The Spirit Catches You and You Fall Down

I am always humbled to come across a book that speaks its own narrative, yet delves deeply into themes that are relevant to broader cultural conversations. I am forever excited about The Spirit Catches You and You Fall Down by Ann Fadiman, a creative non-fiction novel from 1997 that continues to be a part of conversation about multiculturalism, particularly in the medical community.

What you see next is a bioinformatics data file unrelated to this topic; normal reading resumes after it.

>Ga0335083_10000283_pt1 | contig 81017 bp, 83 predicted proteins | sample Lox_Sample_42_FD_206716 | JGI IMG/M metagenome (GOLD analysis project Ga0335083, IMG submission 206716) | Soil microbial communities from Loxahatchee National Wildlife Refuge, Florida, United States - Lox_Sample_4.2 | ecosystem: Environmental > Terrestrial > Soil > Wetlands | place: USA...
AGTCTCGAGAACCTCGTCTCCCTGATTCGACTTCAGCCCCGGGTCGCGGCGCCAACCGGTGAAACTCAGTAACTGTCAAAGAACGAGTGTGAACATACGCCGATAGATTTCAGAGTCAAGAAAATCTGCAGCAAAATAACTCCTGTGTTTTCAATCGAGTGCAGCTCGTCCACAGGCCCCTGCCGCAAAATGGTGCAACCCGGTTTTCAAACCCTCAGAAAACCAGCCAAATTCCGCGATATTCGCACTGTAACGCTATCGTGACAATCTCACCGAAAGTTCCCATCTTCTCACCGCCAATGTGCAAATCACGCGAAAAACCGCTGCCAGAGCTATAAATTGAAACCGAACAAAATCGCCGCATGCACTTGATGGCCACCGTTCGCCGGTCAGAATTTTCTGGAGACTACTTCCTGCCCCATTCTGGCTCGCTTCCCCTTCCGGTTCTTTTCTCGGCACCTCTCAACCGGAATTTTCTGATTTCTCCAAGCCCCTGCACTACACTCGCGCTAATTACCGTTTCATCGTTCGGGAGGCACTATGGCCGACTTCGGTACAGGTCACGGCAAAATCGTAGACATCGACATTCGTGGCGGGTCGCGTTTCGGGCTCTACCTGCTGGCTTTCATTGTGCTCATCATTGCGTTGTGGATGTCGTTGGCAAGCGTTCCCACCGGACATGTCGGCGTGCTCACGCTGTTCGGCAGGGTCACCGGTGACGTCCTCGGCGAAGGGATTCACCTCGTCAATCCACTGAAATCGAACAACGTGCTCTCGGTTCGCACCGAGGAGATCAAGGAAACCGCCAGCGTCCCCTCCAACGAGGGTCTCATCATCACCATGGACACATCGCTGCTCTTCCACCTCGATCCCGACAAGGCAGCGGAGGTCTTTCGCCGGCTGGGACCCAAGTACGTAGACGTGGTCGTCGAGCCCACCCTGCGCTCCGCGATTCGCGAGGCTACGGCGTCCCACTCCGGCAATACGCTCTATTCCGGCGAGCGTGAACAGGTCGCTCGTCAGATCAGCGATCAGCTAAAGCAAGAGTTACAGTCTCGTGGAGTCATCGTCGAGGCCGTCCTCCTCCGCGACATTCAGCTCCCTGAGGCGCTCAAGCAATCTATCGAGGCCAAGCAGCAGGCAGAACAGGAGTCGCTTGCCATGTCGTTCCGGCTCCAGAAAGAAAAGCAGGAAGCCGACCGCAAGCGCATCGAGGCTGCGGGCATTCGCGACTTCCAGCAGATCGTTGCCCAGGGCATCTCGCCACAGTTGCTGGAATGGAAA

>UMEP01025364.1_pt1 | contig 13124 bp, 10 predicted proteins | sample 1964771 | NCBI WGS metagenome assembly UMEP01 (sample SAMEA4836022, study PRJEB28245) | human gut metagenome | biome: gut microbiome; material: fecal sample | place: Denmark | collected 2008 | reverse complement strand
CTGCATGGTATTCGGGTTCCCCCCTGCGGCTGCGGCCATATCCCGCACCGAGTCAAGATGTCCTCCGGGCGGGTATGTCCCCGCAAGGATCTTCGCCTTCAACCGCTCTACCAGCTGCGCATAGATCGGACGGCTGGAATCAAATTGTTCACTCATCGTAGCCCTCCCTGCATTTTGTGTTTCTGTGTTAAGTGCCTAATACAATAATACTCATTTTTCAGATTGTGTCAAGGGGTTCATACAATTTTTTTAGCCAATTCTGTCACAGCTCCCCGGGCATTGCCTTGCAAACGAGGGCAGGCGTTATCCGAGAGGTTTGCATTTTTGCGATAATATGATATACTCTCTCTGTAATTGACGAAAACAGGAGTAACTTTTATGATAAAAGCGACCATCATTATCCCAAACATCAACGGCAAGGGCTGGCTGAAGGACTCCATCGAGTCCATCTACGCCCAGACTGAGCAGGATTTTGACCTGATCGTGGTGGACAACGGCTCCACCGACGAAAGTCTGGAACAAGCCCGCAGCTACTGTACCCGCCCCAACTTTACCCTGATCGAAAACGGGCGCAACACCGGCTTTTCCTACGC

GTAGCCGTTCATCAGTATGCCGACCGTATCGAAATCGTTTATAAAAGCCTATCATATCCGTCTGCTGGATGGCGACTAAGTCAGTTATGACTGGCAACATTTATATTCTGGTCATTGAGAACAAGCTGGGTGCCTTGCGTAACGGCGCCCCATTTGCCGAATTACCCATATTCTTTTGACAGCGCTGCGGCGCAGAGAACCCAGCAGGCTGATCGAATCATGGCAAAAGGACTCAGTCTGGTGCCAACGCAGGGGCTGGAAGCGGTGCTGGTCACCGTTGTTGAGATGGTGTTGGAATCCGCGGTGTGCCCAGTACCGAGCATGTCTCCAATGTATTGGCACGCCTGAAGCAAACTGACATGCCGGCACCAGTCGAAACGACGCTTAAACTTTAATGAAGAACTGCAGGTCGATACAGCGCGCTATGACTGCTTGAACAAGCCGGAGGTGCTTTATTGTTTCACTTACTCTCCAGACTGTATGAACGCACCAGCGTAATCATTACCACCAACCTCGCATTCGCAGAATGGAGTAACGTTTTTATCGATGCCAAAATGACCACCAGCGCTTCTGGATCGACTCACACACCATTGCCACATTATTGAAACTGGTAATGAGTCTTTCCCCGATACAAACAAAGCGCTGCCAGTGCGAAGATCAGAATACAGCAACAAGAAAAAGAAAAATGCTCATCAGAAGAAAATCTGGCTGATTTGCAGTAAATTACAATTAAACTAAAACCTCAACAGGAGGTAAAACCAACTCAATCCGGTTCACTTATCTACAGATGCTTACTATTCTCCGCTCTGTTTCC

The Spirit Catches You and You Fall Down is an exploration of issues of assimilation and cultural divide in the tenuous balance of the refugee immigrant experience in the United States, in a particularly nationalist and conservative time. But rather than being structured around broader macro-sociological elements, the heart of the story is Lia Lee, a young Hmong girl who develops a severe epileptic disorder, Lennox-Gastaut Syndrome, as an infant. Her life is fraught with the frustrations of both her refugee Hmong family and her white American doctors, as both parties fight for the health of this little girl. Here we see, as the subtitle calls it, “a collision of two cultures”—American and Hmong. While her doctors prescribe medication to help her symptoms, her family turns to their cultural roots to help the child, and the tension between these two lifestyles places Lia’s life in jeopardy. What I found to be most intriguing about Fadiman’s work is how she uses a multitude of voices, not just the Lee family and Lia’s doctors; cultural and medical experts, foster parents, small town Americans, Hmong refugees of the Vietnam conflict, and their American-born children all tell their own stories. Fadiman pays particular attention to details of their daily existence, such as Doctor Dan Murphy’s beard, and humanizes them in the process. With this, Fadiman encourages what she calls “Cultural Humility”, which she defines as: “‘Cultural Humility’ acknowledges [individuals] bring the baggage of their own cultures … and that these may not necessarily be superior” (295).